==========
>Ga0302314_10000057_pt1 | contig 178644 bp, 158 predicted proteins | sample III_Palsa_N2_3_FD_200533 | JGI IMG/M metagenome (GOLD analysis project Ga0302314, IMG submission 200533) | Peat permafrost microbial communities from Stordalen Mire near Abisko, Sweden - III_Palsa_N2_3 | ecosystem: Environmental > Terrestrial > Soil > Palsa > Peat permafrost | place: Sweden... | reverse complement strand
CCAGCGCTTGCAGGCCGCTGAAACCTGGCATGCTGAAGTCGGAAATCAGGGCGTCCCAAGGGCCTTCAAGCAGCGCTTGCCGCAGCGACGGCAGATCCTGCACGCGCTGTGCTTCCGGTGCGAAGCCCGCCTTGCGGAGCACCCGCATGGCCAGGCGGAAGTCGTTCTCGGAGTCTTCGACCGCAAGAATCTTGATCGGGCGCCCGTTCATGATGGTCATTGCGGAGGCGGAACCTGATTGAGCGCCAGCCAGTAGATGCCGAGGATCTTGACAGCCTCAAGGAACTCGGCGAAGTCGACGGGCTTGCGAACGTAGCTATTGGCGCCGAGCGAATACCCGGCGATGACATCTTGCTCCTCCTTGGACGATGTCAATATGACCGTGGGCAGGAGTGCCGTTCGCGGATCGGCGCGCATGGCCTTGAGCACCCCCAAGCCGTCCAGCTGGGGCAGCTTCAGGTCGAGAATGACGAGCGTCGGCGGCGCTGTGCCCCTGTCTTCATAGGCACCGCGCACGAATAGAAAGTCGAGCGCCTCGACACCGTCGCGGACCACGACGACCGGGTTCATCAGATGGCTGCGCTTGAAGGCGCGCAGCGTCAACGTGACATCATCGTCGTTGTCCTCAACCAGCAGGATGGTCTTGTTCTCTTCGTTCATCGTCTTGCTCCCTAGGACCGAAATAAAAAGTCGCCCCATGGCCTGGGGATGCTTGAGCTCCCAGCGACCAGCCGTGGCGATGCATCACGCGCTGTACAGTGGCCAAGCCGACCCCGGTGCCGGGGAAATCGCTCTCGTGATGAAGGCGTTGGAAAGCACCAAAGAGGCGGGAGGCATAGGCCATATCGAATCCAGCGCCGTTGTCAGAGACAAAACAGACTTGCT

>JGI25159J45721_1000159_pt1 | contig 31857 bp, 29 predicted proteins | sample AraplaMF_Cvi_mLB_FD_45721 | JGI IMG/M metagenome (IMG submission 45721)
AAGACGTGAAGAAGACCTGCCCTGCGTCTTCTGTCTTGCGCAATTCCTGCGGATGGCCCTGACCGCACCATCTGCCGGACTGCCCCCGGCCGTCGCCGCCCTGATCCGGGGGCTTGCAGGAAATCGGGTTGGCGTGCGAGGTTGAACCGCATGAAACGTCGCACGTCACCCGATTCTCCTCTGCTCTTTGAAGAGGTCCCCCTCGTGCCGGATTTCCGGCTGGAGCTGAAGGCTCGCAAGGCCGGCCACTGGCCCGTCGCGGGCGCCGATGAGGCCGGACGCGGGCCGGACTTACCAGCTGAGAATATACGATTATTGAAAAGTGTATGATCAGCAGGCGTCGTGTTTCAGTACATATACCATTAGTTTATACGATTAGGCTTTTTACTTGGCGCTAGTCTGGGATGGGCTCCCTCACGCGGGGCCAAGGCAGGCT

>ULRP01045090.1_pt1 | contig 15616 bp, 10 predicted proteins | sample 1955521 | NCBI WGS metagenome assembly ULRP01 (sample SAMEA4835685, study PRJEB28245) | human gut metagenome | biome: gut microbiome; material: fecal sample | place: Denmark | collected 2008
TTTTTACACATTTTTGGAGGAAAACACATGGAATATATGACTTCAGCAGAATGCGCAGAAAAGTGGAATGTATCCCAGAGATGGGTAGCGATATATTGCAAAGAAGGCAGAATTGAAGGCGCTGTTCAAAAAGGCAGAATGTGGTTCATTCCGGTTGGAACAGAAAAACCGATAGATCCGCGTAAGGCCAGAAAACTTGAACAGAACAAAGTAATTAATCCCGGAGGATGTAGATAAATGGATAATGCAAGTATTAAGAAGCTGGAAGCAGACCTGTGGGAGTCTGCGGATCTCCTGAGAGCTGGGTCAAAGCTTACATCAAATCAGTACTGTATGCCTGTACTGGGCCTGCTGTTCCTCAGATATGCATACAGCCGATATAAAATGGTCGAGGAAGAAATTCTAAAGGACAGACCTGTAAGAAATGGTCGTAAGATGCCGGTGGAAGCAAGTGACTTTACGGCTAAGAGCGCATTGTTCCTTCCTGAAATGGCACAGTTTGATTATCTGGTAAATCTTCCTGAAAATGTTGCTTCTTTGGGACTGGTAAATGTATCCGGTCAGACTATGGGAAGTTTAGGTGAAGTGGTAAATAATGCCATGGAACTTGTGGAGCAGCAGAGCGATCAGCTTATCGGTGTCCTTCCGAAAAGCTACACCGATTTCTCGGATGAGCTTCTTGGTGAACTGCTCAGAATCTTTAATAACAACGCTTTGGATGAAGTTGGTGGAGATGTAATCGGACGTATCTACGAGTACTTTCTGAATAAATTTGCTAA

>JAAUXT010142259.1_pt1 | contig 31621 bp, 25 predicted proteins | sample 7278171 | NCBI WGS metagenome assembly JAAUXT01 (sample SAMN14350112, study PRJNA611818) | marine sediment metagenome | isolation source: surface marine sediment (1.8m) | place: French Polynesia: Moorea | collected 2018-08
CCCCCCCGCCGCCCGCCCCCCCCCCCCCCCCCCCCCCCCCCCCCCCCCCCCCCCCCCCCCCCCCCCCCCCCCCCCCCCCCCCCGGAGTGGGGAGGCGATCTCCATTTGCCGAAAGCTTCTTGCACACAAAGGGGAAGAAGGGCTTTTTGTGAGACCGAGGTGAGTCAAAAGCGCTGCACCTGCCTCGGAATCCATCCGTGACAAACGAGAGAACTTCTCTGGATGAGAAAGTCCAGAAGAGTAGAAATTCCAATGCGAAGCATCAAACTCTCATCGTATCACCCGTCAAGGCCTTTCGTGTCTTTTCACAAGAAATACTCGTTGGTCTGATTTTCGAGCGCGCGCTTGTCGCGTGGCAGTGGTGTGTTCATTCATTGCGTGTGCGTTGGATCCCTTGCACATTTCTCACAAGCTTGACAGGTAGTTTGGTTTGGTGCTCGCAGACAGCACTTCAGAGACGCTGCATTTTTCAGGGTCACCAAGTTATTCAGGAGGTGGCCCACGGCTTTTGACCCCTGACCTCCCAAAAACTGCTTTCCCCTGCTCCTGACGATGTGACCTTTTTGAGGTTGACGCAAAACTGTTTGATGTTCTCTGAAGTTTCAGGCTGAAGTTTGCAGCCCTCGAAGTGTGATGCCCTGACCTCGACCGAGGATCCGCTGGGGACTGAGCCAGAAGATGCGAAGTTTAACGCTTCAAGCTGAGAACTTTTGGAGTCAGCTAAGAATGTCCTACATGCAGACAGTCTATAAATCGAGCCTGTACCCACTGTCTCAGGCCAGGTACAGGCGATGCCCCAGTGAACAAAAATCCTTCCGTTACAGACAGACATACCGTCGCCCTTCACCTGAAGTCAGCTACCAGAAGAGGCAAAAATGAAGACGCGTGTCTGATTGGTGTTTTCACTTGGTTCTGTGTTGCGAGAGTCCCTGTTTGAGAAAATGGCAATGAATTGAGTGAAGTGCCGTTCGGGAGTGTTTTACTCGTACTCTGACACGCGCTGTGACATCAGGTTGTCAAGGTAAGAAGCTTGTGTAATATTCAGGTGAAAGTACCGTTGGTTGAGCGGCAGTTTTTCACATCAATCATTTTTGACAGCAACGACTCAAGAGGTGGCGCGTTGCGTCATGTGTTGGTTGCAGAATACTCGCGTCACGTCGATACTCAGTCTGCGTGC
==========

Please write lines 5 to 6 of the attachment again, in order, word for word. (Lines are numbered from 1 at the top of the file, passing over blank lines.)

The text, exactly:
>ULRP01045090.1_pt1 | contig 15616 bp, 10 predicted proteins | sample 1955521 | NCBI WGS metagenome assembly ULRP01 (sample SAMEA4835685, study PRJEB28245) | human gut metagenome | biome: gut microbiome; material: fecal sample | place: Denmark | collected 2008
TTTTTACACATTTTTGGAGGAAAACACATGGAATATATGACTTCAGCAGAATGCGCAGAAAAGTGGAATGTATCCCAGAGATGGGTAGCGATATATTGCAAAGAAGGCAGAATTGAAGGCGCTGTTCAAAAAGGCAGAATGTGGTTCATTCCGGTTGGAACAGAAAAACCGATAGATCCGCGTAAGGCCAGAAAACTTGAACAGAACAAAGTAATTAATCCCGGAGGATGTAGATAAATGGATAATGCAAGTATTAAGAAGCTGGAAGCAGACCTGTGGGAGTCTGCGGATCTCCTGAGAGCTGGGTCAAAGCTTACATCAAATCAGTACTGTATGCCTGTACTGGGCCTGCTGTTCCTCAGATATGCATACAGCCGATATAAAATGGTCGAGGAAGAAATTCTAAAGGACAGACCTGTAAGAAATGGTCGTAAGATGCCGGTGGAAGCAAGTGACTTTACGGCTAAGAGCGCATTGTTCCTTCCTGAAATGGCACAGTTTGATTATCTGGTAAATCTTCCTGAAAATGTTGCTTCTTTGGGACTGGTAAATGTATCCGGTCAGACTATGGGAAGTTTAGGTGAAGTGGTAAATAATGCCATGGAACTTGTGGAGCAGCAGAGCGATCAGCTTATCGGTGTCCTTCCGAAAAGCTACACCGATTTCTCGGATGAGCTTCTTGGTGAACTGCTCAGAATCTTTAATAACAACGCTTTGGATGAAGTTGGTGGAGATGTAATCGGACGTATCTACGAGTACTTTCTGAATAAATTTGCTAA